What's the meaning of the phrase 'Salad days'?
The days of one's youthful inexperience.
What's the origin of the phrase 'Salad days'?
From Shakespeare's Anthony and Cleopatra, 1606:
CLEOPATRA: My salad days,
When I was green in judgment: cold in blood,
To say as I said then! But, come, away;
Get me ink and paper:
He shall have every day a several greeting,
Or I'll unpeople Egypt.
'Salad days' is used these days to refer to the days of carefree innocence and pleasure of our youth. It has also been used to refer to the time of material affluence in our more mature years, when the pressures of life have begun to ease - something akin to 'the golden years'. Shakespeare meant the former, and the clue is in the colour. While he used green in other contexts to signify jealousy - 'the green-eyed monster' in Othello and, in Love's Labours Lost "Green indeed is the colour of lovers", it is used here to mean immature. The green of salad leaves, which are invariably short-lived, is an obvious allusion to youthfulness. Green is also used in other expressions to mean unready for use, for example, 'green (unripe) corn', 'green (unseasoned) timber and 'greenhorn' (an inexperienced recruit).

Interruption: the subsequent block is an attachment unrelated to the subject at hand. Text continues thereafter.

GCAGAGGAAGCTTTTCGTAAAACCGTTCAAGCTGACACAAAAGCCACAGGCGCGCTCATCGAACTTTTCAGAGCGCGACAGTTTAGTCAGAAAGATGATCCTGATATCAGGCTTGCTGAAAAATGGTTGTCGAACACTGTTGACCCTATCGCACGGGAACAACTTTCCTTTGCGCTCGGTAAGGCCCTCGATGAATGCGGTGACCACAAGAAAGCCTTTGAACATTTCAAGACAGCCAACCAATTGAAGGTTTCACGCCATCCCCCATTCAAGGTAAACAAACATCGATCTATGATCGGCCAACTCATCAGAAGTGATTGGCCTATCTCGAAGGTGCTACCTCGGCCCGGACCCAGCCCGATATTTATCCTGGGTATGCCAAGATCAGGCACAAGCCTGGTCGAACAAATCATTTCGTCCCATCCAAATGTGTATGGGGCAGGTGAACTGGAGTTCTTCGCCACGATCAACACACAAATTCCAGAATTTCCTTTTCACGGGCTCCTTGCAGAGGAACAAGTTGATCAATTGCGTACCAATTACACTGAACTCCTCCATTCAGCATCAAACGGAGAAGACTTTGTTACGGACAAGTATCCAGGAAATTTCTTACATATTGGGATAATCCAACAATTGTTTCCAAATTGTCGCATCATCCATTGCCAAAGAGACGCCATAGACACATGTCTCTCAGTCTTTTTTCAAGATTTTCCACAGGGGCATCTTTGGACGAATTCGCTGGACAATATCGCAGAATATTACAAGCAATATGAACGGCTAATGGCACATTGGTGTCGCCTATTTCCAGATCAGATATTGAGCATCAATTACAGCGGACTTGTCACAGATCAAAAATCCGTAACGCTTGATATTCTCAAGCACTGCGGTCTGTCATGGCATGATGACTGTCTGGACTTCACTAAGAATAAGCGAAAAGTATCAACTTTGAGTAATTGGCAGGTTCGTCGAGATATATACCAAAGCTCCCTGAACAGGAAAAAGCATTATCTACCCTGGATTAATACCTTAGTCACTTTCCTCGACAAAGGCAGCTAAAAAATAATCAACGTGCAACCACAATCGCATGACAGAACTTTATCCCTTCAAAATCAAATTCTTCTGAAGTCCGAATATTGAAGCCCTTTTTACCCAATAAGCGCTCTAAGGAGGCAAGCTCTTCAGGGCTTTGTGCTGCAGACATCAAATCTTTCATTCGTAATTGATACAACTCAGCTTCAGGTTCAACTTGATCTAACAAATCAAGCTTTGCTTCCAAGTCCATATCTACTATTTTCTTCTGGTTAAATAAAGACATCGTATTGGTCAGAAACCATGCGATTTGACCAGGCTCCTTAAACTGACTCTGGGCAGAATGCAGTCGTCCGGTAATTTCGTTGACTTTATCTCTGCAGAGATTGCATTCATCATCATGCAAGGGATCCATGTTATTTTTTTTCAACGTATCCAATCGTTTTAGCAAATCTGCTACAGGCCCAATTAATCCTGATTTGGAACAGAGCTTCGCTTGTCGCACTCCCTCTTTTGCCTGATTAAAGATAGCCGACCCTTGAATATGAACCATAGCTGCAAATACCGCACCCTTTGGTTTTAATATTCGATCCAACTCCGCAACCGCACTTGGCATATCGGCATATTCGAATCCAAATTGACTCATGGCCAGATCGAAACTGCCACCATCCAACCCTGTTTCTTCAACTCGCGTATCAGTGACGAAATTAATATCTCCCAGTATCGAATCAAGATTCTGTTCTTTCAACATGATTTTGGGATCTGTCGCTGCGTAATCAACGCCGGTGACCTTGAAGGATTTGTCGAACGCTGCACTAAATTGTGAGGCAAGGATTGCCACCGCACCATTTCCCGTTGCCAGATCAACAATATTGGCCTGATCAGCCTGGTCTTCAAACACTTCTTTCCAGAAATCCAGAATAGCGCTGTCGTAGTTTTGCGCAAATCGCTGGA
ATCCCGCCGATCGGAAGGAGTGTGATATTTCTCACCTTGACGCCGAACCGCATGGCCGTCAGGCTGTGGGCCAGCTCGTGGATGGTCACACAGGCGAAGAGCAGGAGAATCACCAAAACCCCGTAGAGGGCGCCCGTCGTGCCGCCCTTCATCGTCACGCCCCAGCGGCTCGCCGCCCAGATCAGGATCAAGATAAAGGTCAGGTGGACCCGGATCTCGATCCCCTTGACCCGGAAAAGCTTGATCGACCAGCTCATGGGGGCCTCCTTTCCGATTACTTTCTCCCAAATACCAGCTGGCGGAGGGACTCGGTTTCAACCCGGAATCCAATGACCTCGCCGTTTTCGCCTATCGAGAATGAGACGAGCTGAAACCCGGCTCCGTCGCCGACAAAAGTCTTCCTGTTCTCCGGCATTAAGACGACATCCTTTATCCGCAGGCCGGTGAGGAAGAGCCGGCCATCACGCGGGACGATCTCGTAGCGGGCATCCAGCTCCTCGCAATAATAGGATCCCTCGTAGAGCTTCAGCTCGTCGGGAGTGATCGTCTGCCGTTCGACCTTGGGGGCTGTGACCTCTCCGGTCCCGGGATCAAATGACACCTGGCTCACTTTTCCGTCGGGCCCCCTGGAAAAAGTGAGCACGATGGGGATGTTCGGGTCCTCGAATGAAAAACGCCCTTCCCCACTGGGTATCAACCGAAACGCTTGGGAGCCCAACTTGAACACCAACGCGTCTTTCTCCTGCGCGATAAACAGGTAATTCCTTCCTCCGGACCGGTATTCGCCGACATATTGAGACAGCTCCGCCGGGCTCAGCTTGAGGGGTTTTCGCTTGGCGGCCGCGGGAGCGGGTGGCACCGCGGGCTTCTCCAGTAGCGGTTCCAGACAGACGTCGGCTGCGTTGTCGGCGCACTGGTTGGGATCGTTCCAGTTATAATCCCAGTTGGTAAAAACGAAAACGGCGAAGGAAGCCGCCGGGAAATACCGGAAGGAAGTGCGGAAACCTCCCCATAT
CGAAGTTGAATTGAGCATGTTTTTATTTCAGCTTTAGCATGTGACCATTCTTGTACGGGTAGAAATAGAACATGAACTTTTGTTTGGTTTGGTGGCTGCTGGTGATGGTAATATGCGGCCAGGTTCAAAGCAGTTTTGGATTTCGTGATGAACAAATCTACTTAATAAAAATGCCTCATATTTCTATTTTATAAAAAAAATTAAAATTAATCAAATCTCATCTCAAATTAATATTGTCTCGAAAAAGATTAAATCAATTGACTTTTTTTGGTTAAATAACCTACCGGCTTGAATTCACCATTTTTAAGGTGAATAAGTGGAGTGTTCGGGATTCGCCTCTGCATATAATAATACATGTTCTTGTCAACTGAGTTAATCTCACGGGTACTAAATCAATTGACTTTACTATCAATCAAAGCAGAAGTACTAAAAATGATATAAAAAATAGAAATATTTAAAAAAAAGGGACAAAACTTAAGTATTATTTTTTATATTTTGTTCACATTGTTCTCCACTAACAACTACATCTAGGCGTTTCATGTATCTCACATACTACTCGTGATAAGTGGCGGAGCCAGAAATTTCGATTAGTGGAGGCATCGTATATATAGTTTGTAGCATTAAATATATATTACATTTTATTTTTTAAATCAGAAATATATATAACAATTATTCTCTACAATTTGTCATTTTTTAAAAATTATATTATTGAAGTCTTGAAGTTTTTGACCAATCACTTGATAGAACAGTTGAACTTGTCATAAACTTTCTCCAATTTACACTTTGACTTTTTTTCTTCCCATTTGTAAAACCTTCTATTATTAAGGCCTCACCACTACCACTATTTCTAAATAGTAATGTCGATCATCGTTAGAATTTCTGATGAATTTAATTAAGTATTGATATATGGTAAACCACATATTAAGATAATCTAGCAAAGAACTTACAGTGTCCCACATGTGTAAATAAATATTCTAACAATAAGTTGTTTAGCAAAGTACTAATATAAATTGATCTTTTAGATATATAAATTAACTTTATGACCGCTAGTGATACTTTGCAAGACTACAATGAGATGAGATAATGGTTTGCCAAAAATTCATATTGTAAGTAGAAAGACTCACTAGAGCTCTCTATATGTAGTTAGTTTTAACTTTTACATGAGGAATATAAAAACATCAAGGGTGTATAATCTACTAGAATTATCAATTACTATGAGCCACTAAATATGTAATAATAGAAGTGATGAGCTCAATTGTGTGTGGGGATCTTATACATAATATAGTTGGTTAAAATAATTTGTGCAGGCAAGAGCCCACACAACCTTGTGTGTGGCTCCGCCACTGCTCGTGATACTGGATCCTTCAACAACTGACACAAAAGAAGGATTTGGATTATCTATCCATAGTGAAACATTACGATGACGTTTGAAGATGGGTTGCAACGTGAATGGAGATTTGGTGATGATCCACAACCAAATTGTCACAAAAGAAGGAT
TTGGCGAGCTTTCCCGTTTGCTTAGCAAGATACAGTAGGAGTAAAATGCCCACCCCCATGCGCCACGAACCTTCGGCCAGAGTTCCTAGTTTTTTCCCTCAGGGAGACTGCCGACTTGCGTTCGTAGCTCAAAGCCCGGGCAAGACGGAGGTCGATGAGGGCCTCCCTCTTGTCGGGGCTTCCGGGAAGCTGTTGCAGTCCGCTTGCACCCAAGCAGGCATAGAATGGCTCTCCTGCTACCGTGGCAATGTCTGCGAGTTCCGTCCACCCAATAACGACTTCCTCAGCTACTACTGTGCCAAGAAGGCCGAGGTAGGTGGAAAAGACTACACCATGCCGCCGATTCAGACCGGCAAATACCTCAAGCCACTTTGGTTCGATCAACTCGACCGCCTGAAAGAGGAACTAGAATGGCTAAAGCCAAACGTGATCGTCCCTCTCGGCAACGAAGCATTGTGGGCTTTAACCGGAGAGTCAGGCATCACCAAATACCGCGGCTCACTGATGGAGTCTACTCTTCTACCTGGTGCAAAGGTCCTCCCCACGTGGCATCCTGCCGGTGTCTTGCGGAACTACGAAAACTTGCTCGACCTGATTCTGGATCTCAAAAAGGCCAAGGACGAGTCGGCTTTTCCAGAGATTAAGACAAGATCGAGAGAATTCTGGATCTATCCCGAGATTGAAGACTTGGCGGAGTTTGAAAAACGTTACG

The phrase 'salad days' lay dormant for two hundred years or more but became used widely in the 19th century; for example, this citation from the Oregon newspaper The Morning Oregonian, June 1862:
"What fools men are in their salad days."
Salad Days was later used as the title of a highly successful musical, which premiered at the Bristol Old Vic in 1954. The music was written by Julian Slade and the lyrics by Dorothy Reynolds and Julian Slade. This was also the inspiration for the Monty Python spoof sketch Sam Peckinpah's Salad Days, in which the carefree young things featured in the musical were hacked to pieces in a typically gory Sam Peckinpah manner.
See other phrases and sayings from Shakespeare.